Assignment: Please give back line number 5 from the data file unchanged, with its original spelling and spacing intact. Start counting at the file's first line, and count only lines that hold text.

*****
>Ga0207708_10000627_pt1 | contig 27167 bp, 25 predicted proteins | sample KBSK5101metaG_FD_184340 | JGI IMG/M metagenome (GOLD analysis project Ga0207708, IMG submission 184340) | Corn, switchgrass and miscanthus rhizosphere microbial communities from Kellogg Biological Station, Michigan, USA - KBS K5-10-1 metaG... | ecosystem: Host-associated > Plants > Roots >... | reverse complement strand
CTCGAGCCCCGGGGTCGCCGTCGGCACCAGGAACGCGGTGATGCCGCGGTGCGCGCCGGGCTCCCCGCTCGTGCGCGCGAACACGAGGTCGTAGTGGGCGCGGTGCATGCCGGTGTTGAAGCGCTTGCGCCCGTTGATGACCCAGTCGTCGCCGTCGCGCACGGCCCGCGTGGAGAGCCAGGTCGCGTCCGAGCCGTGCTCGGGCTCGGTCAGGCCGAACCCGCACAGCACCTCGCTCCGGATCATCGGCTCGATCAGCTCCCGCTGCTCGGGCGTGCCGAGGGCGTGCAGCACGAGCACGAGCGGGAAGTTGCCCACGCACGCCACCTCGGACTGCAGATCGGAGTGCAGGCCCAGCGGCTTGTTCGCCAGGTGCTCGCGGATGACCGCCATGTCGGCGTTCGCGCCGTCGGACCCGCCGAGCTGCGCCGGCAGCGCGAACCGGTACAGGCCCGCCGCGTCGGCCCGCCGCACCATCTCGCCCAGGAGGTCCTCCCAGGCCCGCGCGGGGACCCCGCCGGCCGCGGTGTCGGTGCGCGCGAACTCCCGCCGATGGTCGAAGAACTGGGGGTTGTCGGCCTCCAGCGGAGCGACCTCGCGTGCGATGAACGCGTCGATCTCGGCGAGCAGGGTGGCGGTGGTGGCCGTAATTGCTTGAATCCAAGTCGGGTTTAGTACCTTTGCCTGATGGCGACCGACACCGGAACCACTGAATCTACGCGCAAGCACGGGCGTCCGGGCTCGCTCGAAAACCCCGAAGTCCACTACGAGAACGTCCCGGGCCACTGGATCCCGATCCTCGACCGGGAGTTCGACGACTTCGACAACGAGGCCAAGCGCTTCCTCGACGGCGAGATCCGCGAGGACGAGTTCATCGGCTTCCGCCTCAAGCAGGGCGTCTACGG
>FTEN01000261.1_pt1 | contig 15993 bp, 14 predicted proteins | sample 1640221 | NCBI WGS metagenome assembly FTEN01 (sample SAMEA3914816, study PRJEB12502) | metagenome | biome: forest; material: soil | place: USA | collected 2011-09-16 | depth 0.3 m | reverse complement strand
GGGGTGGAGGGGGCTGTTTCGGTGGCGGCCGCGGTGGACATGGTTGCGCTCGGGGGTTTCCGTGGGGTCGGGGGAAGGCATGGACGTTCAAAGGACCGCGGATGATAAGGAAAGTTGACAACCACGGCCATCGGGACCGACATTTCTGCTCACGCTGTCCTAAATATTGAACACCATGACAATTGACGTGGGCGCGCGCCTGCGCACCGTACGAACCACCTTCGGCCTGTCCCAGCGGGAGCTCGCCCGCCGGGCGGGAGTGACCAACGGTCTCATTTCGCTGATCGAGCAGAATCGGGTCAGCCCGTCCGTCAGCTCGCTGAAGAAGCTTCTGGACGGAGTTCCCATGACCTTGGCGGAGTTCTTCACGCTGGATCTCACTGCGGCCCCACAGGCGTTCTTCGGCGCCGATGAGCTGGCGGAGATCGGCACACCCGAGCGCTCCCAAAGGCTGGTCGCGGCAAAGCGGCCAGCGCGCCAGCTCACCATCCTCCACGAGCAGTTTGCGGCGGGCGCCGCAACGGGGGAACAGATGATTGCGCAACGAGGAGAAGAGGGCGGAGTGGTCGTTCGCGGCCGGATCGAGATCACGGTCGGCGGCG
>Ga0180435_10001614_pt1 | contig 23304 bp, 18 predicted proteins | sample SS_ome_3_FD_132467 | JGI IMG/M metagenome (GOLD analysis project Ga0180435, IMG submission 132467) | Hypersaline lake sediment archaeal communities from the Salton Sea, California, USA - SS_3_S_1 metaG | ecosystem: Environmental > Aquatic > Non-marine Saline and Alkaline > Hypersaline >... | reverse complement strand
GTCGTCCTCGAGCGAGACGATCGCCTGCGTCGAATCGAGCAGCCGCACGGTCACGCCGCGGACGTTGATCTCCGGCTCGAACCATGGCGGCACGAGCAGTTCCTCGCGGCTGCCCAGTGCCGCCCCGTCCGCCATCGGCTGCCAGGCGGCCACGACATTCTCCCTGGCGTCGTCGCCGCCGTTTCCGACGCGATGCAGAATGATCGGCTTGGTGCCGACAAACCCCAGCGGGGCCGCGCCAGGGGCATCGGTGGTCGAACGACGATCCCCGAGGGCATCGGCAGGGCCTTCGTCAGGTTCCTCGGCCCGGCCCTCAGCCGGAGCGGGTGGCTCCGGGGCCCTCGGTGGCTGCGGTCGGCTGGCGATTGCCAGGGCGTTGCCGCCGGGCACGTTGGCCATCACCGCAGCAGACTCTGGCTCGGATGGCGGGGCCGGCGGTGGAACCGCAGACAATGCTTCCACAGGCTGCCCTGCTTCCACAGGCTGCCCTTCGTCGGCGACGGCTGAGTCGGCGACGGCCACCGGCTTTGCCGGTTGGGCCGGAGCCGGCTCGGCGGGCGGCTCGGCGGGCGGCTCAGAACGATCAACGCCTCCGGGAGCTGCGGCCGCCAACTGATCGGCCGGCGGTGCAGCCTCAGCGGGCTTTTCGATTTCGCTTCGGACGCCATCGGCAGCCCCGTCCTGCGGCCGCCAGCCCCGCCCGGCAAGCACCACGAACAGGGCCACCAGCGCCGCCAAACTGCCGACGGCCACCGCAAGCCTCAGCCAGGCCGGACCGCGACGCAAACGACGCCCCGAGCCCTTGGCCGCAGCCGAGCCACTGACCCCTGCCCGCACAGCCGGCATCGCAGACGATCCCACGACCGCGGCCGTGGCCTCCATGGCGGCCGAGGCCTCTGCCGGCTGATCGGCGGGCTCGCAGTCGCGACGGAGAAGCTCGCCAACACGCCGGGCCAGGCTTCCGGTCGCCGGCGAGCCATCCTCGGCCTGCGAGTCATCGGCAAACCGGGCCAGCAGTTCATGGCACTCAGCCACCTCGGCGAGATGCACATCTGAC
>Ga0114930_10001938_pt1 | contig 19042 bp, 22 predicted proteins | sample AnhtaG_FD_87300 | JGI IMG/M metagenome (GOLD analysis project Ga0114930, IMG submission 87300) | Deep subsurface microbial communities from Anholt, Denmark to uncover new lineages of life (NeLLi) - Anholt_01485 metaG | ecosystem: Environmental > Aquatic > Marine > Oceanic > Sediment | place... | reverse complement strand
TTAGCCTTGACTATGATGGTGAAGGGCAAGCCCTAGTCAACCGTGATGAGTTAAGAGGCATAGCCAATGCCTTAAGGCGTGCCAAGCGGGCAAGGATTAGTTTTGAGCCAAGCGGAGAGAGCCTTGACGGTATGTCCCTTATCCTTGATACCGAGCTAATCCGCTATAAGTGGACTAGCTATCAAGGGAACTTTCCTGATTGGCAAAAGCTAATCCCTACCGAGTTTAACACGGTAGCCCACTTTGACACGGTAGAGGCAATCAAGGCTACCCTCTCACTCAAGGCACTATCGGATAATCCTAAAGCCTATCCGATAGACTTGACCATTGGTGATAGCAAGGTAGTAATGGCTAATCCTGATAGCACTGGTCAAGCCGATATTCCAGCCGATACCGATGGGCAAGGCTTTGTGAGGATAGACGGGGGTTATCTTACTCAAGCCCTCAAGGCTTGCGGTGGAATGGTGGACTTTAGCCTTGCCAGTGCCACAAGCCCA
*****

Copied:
>Ga0180435_10001614_pt1 | contig 23304 bp, 18 predicted proteins | sample SS_ome_3_FD_132467 | JGI IMG/M metagenome (GOLD analysis project Ga0180435, IMG submission 132467) | Hypersaline lake sediment archaeal communities from the Salton Sea, California, USA - SS_3_S_1 metaG | ecosystem: Environmental > Aquatic > Non-marine Saline and Alkaline > Hypersaline >... | reverse complement strand